Jean-Claude Duvalier, who ruled Haiti with an iron fist from 1971 to 1986, died of a heart attack on Saturday at the age of 63. After initially ruling out prosecution on grounds that too much time had gone by, Haitian authorities decided in February to reintroduce crimes against humanity charges against the ex-dictator and order further investigations.
“Jean Claude Duvalier’s death does not end prosecutions by his country’s justice system, since the victims of his regime have also filed complaints against his acolytes,” said Pierre Espérance, director of the (Haitian) National Human Rights Network (RNDDH) and FIDH secretary general.
“Duvalier died without being tried, but he was being prosecuted for forced disappearances, extrajudicial killings and torture, which he ordered,” said FIDH president Karim Lahidji. “He has certainly escaped being sentenced, but not justice and not history.”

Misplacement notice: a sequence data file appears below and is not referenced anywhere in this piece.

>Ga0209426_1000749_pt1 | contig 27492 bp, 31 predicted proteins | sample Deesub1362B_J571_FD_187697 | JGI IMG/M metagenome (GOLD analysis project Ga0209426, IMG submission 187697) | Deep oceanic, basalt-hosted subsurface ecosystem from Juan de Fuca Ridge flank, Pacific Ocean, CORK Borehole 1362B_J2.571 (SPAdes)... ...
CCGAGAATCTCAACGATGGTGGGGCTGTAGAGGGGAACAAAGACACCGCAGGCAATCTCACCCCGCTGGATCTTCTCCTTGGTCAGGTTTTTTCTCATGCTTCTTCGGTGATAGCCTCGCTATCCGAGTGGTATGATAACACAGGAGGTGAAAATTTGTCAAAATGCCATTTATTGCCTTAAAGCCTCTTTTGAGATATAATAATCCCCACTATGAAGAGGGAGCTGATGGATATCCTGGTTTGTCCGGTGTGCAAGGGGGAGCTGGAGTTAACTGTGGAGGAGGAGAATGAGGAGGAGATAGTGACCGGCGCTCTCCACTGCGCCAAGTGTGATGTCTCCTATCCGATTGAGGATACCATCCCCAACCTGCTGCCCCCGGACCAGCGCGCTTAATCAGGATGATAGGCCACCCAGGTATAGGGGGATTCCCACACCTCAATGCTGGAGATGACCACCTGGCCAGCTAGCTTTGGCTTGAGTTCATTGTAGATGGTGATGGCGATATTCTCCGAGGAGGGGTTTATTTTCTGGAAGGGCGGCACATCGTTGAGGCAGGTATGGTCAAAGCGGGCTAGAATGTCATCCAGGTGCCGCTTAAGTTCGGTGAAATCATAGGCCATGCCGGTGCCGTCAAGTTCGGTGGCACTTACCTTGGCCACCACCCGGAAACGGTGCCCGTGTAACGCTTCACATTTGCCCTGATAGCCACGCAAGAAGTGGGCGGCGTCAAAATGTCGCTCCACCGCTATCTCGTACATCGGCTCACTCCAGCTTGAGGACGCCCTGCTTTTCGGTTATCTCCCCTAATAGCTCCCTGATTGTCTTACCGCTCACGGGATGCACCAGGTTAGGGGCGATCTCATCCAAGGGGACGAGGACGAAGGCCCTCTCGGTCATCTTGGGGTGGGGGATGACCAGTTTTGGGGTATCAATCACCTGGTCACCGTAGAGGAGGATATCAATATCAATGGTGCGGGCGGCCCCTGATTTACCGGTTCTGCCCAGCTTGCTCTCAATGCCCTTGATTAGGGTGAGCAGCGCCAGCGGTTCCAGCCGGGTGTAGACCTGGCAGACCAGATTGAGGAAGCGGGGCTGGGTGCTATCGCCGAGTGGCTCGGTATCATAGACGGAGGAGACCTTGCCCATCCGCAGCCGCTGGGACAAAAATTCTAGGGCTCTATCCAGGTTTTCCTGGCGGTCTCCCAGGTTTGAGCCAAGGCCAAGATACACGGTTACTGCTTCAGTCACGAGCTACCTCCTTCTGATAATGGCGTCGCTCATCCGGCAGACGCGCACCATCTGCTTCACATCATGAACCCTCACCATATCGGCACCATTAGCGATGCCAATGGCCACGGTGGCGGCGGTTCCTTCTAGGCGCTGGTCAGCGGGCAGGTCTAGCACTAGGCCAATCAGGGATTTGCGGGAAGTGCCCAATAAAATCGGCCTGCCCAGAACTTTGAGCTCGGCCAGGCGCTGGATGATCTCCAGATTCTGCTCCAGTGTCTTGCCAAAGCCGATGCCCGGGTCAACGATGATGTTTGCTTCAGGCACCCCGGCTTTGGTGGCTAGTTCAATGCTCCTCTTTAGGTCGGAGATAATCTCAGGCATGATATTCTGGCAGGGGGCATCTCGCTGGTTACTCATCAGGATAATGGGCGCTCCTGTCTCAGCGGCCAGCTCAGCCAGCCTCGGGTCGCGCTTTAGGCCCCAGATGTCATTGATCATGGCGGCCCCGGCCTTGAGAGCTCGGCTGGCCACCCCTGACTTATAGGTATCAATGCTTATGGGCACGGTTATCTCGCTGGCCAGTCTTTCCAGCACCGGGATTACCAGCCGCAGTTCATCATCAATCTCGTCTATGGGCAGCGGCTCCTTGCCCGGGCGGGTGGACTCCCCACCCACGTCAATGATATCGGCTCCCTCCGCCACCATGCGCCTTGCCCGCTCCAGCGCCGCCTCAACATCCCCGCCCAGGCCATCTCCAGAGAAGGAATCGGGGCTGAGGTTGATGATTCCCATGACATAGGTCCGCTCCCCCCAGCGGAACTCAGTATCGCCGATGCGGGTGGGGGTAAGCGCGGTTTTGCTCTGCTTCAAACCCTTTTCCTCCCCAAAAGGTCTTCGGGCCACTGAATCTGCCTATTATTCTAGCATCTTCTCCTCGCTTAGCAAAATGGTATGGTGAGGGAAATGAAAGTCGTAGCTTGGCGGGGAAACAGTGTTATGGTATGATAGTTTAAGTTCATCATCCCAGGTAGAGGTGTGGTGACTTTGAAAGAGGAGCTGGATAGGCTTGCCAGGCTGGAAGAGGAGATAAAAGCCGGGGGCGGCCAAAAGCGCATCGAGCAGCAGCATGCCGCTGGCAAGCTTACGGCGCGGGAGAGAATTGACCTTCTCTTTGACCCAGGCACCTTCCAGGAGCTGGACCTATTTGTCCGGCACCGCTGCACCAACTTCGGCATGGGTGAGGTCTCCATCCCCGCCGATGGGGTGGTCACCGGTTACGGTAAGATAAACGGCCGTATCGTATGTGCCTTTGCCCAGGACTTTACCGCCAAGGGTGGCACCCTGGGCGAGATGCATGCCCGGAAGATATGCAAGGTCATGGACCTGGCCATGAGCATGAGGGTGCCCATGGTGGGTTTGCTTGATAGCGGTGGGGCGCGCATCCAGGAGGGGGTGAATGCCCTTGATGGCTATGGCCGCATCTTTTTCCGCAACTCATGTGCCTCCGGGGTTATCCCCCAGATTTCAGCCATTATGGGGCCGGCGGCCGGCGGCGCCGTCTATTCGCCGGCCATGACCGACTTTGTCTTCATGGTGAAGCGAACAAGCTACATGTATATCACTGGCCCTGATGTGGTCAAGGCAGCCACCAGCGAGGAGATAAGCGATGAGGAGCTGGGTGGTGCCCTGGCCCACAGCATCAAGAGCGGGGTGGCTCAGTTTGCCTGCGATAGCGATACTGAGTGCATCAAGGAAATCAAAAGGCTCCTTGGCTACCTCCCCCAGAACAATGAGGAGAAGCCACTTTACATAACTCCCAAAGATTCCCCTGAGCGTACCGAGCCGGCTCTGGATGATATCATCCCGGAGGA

After 25 years of exile in France, Duvalier returned to Haiti in January 2011 after the catastrophic earthquake that hit the country.
Proclaiming himself president for life, he came to power in 1971 at age 19, after the death of his father. Thus continued a long period of dictatorship in one of the poorest countries in the world.
His father François Duvalier, known as “Papa Doc”, created a militia known as the “tontons macoutes” which terrorized the population. Duvalier the younger, known as “Baby Doc”, followed in his father’s footsteps.
Several thousand opponents were murdered, tortured or forced into exiled under Duvalier rule.